One option that I really like is this scheme from Infinity Foods. You can check it out at Infinity Foods Wholesale. The idea here is that groups can club together to buy items in bulk and share them out. This is a bit like buying wholesale for a store and getting a cheaper deal, but just on a smaller scale. This is great for close-knit families and neighbourhoods happy to spread costs and ingredients between households. You just need to be into the same products for it to pay off. A bonus for those looking for organic and plant-based is that there are lots of vegan brands out there too.
How to find local and seasonal food
Buying produce when it is in season is a great idea for our menus, budgets, and the planet more generally. You should be able to find local food at a fair price, while also maintaining a good relationship with local farmers as they sell their harvest. In turn, we should find that we aren’t as reliant on produce created in artificial environments or on importing from other countries. I also recommend going seasonal to find new items you might not have tried before. You can diversify your options and broaden your horizons.
A good way to do this is through the Open Food Network, which launched in the UK in 2014. The idea behind this is that farmers are given an online tool with which to reach consumers over a wider network. This is a great solution for farmers looking to sell their produce directly to consumers and to those of us keen on organic stock straight from the source. You can find all kinds of options here via the online shops, which should all have great payment and delivery options.
Get acquainted with The Soil Association
You probably know about the Soil Association through the logo on organic food and other goods. This is a great sign to look out for to ensure that you are getting quality organic food that meets high standards. However, did you know that Soil Association members also receive coupons and discounts? I recommend this as a little extra way to get a bargain on quality items.
What foods are okay to eat non-organic?
Earlier, I talked about the “Dirty Dozen” in the world of fruit and veg. Well, the good news is that there is also a “Clean Fifteen”. These are fifteen items generally found to be the cleanest around when it comes to pesticide and herbicide-free produce. If you can find these at a good price you shouldn’t have so many health concerns.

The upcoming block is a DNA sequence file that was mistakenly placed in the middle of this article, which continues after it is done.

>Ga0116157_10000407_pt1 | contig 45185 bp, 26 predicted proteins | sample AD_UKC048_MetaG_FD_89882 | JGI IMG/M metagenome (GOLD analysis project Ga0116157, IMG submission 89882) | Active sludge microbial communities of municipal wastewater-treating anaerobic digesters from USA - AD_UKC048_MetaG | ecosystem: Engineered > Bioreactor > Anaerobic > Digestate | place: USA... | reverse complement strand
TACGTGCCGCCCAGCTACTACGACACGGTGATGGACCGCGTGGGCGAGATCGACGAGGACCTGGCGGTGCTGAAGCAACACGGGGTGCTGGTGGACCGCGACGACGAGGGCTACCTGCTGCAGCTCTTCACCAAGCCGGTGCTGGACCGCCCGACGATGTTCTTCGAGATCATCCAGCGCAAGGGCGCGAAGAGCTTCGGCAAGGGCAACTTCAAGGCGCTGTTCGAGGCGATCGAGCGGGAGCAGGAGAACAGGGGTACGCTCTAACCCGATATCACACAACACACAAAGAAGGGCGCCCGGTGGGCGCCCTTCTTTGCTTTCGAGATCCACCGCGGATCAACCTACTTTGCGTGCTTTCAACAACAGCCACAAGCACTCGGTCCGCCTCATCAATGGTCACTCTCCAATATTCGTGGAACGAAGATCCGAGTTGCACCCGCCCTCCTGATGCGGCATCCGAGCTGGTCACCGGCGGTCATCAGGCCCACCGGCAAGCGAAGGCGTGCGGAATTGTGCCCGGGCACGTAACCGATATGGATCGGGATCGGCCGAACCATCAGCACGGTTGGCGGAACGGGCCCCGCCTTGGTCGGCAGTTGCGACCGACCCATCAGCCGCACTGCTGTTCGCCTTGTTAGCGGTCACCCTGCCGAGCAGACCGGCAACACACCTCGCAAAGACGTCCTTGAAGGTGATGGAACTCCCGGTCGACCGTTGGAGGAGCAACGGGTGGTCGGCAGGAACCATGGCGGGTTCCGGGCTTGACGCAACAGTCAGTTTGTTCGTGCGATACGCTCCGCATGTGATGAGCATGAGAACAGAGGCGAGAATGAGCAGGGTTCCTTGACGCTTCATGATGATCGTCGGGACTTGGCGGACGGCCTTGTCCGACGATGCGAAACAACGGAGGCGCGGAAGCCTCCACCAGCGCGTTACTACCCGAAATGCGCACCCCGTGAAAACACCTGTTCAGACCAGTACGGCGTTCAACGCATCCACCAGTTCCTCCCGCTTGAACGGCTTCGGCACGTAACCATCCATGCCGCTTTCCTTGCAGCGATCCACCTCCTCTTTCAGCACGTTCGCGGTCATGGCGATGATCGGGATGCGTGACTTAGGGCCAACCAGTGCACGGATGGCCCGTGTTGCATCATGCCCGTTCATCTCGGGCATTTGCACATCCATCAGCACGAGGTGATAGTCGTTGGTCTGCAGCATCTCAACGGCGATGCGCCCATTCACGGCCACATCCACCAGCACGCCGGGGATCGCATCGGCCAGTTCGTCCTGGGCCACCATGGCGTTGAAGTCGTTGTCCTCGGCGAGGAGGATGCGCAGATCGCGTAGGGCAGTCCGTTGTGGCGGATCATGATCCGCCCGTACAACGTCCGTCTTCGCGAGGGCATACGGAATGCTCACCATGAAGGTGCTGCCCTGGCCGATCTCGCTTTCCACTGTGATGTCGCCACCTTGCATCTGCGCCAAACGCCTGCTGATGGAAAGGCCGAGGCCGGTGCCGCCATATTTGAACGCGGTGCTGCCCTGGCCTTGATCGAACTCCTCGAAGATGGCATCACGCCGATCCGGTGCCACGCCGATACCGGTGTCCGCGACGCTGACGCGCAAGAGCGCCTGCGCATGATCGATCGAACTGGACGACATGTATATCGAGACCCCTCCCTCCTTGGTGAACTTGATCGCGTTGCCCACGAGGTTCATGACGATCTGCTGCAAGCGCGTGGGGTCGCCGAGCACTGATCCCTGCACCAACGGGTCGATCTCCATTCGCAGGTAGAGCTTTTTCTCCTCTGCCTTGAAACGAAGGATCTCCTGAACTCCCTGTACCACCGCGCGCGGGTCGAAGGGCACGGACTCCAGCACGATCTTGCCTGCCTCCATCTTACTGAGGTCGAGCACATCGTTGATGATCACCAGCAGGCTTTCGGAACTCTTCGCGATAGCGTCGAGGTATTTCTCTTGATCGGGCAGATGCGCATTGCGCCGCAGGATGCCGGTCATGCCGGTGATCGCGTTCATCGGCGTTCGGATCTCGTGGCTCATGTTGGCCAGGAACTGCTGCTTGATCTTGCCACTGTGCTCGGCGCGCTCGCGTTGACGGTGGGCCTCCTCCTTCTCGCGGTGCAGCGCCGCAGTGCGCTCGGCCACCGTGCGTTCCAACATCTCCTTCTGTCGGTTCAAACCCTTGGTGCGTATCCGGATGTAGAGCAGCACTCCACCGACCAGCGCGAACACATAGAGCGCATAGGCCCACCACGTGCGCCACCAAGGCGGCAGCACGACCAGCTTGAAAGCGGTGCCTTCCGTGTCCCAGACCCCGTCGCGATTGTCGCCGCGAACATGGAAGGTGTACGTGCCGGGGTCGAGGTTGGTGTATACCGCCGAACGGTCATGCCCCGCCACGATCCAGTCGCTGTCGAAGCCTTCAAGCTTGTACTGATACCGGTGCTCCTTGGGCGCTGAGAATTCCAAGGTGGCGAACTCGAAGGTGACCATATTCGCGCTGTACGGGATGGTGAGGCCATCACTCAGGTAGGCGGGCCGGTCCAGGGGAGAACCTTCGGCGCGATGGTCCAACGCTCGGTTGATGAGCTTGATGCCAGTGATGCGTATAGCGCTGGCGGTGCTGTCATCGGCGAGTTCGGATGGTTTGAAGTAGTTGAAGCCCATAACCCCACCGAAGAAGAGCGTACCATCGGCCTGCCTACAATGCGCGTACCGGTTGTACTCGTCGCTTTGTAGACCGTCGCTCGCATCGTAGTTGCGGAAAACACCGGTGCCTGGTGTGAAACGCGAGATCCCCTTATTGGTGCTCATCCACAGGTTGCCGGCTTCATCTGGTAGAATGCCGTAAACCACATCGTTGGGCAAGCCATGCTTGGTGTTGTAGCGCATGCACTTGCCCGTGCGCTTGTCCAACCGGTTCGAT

Luckily, there are lots of everyday items like sweetcorn, cabbage, onions, frozen peas, and cauliflower on the list. Common favourites like avocados, aubergines, and sweet potatoes are there too. Clean fruits include pineapples, cantaloupe, grapefruit, mangoes, papayas, and kiwis.
How to wash fruit and vegetables
With all this talk about clean and dirty food, I want to highlight some more tips. The first is for buying clean fruit and vegetables. If you are fearful of chemicals, anything with a rind is always going to be cleaner even if it isn’t organic. That peelable skin offers a lot of protection.
Then there is the option of veg wash, which you can find at veggiwash.co.uk. I get that some people aren’t content with rinsing fruit and veg in case there are still chemicals left behind. This natural solution is a great alternative because it goes deeper to remove all traces of dirt, germs and chemicals. What I especially like about this brand is that you can get a larger pump dispenser, a bottle of concentrated solution, and keep refilling with a diluted substance. It is a great sustainable and reliable option. If you prefer, you can also get a pre-mixed trigger spray or some cleaning wipes for convenience.
Why you should consider shopping around
We know from food shopping in supermarkets that we can save money by taking advantage of deals across different stores, rather than doing one big shop in a supermarket. The same is true with buying organic food. So, consider trying a combination of the following:
a) the supermarket
b) the local grocer
c) direct from local suppliers
d) online stores
A grocer is a great alternative to the supermarket for local produce and some good deals. Perhaps you have a fruit and veg seller that knocks down their prices at the end of the day. These friendly neighbourhood greengrocers aren’t the common sight that they once were. But, those that prevail do so because of good customer service and a relationship with suppliers.
On that note, a common problem with fruit and vegetables in big-chain supermarkets is their origin. Can you be sure that it came from a pesticide-free farm and eco-friendly local supplier? That’s what we’d like to believe, but it may be an import with a lot of air miles from across the continent. Another benefit of grocers is that they are often less concerned with sell-by dates and funny looking vegetables too. You can get a wonky carrot or two at a good price.
If you like the idea of going direct to suppliers, why not try the organic box scheme. This is a great way to do away with those middlemen and get some delicious local produce straight to your door. This takes us back to my point about seasonal produce too, and this is a good way of getting access to in-season items. In addition to these vegetables and fruit, you should also find meat and dairy products.